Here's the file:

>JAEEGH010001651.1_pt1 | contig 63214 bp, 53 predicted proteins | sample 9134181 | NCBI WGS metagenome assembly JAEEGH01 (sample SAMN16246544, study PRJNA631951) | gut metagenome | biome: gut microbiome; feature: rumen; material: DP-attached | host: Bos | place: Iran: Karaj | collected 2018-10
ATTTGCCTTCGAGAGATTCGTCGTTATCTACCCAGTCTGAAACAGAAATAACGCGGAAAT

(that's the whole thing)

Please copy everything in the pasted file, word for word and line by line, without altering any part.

>JAEEGH010001651.1_pt1 | contig 63214 bp, 53 predicted proteins | sample 9134181 | NCBI WGS metagenome assembly JAEEGH01 (sample SAMN16246544, study PRJNA631951) | gut metagenome | biome: gut microbiome; feature: rumen; material: DP-attached | host: Bos | place: Iran: Karaj | collected 2018-10
ATTTGCCTTCGAGAGATTCGTCGTTATCTACCCAGTCTGAAACAGAAATAACGCGGAAAT